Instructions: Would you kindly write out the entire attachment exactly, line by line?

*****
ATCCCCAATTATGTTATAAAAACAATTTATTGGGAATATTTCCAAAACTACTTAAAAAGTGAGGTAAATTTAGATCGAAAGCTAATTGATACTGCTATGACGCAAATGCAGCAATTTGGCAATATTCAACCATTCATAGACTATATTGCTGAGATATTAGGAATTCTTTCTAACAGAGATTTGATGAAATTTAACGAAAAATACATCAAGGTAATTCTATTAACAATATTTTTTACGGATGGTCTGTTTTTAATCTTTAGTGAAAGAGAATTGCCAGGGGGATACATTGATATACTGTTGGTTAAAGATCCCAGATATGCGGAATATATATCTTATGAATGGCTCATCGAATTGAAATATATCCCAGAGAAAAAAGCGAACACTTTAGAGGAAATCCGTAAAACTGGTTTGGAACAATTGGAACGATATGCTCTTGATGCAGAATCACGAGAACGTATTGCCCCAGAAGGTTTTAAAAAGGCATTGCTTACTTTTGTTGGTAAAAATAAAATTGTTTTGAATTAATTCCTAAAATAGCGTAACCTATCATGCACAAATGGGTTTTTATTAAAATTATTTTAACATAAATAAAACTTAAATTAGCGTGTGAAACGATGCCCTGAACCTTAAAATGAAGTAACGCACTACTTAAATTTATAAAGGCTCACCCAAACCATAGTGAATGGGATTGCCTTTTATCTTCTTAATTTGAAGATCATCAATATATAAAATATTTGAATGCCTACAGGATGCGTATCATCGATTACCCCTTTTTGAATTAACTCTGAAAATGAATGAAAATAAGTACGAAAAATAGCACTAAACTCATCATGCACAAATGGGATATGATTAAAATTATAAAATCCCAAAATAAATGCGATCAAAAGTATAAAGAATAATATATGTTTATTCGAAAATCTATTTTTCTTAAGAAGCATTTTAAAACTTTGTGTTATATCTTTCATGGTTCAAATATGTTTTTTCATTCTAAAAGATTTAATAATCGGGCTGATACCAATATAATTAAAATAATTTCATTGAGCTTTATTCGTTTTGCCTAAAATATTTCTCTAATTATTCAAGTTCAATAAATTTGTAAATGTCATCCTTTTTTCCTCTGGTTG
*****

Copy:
ATCCCCAATTATGTTATAAAAACAATTTATTGGGAATATTTCCAAAACTACTTAAAAAGTGAGGTAAATTTAGATCGAAAGCTAATTGATACTGCTATGACGCAAATGCAGCAATTTGGCAATATTCAACCATTCATAGACTATATTGCTGAGATATTAGGAATTCTTTCTAACAGAGATTTGATGAAATTTAACGAAAAATACATCAAGGTAATTCTATTAACAATATTTTTTACGGATGGTCTGTTTTTAATCTTTAGTGAAAGAGAATTGCCAGGGGGATACATTGATATACTGTTGGTTAAAGATCCCAGATATGCGGAATATATATCTTATGAATGGCTCATCGAATTGAAATATATCCCAGAGAAAAAAGCGAACACTTTAGAGGAAATCCGTAAAACTGGTTTGGAACAATTGGAACGATATGCTCTTGATGCAGAATCACGAGAACGTATTGCCCCAGAAGGTTTTAAAAAGGCATTGCTTACTTTTGTTGGTAAAAATAAAATTGTTTTGAATTAATTCCTAAAATAGCGTAACCTATCATGCACAAATGGGTTTTTATTAAAATTATTTTAACATAAATAAAACTTAAATTAGCGTGTGAAACGATGCCCTGAACCTTAAAATGAAGTAACGCACTACTTAAATTTATAAAGGCTCACCCAAACCATAGTGAATGGGATTGCCTTTTATCTTCTTAATTTGAAGATCATCAATATATAAAATATTTGAATGCCTACAGGATGCGTATCATCGATTACCCCTTTTTGAATTAACTCTGAAAATGAATGAAAATAAGTACGAAAAATAGCACTAAACTCATCATGCACAAATGGGATATGATTAAAATTATAAAATCCCAAAATAAATGCGATCAAAAGTATAAAGAATAATATATGTTTATTCGAAAATCTATTTTTCTTAAGAAGCATTTTAAAACTTTGTGTTATATCTTTCATGGTTCAAATATGTTTTTTCATTCTAAAAGATTTAATAATCGGGCTGATACCAATATAATTAAAATAATTTCATTGAGCTTTATTCGTTTTGCCTAAAATATTTCTCTAATTATTCAAGTTCAATAAATTTGTAAATGTCATCCTTTTTTCCTCTGGTTG